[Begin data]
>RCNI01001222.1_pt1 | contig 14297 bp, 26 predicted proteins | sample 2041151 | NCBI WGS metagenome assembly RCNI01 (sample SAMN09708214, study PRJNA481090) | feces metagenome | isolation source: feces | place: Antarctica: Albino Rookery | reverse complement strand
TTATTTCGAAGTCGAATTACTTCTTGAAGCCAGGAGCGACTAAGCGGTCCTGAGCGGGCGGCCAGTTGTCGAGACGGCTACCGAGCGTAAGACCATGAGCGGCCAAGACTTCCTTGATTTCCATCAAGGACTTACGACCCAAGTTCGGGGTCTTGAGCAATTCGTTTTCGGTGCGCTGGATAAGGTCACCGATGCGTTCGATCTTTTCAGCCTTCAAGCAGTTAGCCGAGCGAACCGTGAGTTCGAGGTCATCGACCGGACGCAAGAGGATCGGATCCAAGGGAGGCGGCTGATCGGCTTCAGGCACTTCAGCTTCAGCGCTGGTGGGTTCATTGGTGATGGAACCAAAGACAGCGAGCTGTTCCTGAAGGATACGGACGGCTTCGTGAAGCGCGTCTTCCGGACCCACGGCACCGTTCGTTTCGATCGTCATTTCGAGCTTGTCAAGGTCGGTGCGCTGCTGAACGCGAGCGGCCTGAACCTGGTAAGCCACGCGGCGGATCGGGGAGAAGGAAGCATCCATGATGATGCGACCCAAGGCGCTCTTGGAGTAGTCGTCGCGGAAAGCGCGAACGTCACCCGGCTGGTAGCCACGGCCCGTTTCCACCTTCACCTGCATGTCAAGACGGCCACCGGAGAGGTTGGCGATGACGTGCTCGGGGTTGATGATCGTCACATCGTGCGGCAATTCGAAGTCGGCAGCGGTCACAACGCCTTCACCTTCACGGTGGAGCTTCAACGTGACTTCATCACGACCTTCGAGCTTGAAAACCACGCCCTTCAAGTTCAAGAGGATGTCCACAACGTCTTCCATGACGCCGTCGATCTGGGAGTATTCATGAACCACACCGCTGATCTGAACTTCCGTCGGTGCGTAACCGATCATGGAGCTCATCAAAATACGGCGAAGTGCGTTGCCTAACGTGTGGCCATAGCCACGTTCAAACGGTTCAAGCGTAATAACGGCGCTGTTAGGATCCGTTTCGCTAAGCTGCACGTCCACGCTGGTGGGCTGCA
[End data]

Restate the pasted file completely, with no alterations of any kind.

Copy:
>RCNI01001222.1_pt1 | contig 14297 bp, 26 predicted proteins | sample 2041151 | NCBI WGS metagenome assembly RCNI01 (sample SAMN09708214, study PRJNA481090) | feces metagenome | isolation source: feces | place: Antarctica: Albino Rookery | reverse complement strand
TTATTTCGAAGTCGAATTACTTCTTGAAGCCAGGAGCGACTAAGCGGTCCTGAGCGGGCGGCCAGTTGTCGAGACGGCTACCGAGCGTAAGACCATGAGCGGCCAAGACTTCCTTGATTTCCATCAAGGACTTACGACCCAAGTTCGGGGTCTTGAGCAATTCGTTTTCGGTGCGCTGGATAAGGTCACCGATGCGTTCGATCTTTTCAGCCTTCAAGCAGTTAGCCGAGCGAACCGTGAGTTCGAGGTCATCGACCGGACGCAAGAGGATCGGATCCAAGGGAGGCGGCTGATCGGCTTCAGGCACTTCAGCTTCAGCGCTGGTGGGTTCATTGGTGATGGAACCAAAGACAGCGAGCTGTTCCTGAAGGATACGGACGGCTTCGTGAAGCGCGTCTTCCGGACCCACGGCACCGTTCGTTTCGATCGTCATTTCGAGCTTGTCAAGGTCGGTGCGCTGCTGAACGCGAGCGGCCTGAACCTGGTAAGCCACGCGGCGGATCGGGGAGAAGGAAGCATCCATGATGATGCGACCCAAGGCGCTCTTGGAGTAGTCGTCGCGGAAAGCGCGAACGTCACCCGGCTGGTAGCCACGGCCCGTTTCCACCTTCACCTGCATGTCAAGACGGCCACCGGAGAGGTTGGCGATGACGTGCTCGGGGTTGATGATCGTCACATCGTGCGGCAATTCGAAGTCGGCAGCGGTCACAACGCCTTCACCTTCACGGTGGAGCTTCAACGTGACTTCATCACGACCTTCGAGCTTGAAAACCACGCCCTTCAAGTTCAAGAGGATGTCCACAACGTCTTCCATGACGCCGTCGATCTGGGAGTATTCATGAACCACACCGCTGATCTGAACTTCCGTCGGTGCGTAACCGATCATGGAGCTCATCAAAATACGGCGAAGTGCGTTGCCTAACGTGTGGCCATAGCCACGTTCAAACGGTTCAAGCGTAATAACGGCGCTGTTAGGATCCGTTTCGCTAAGCTGCACGTCCACGCTGGTGGGCTGCA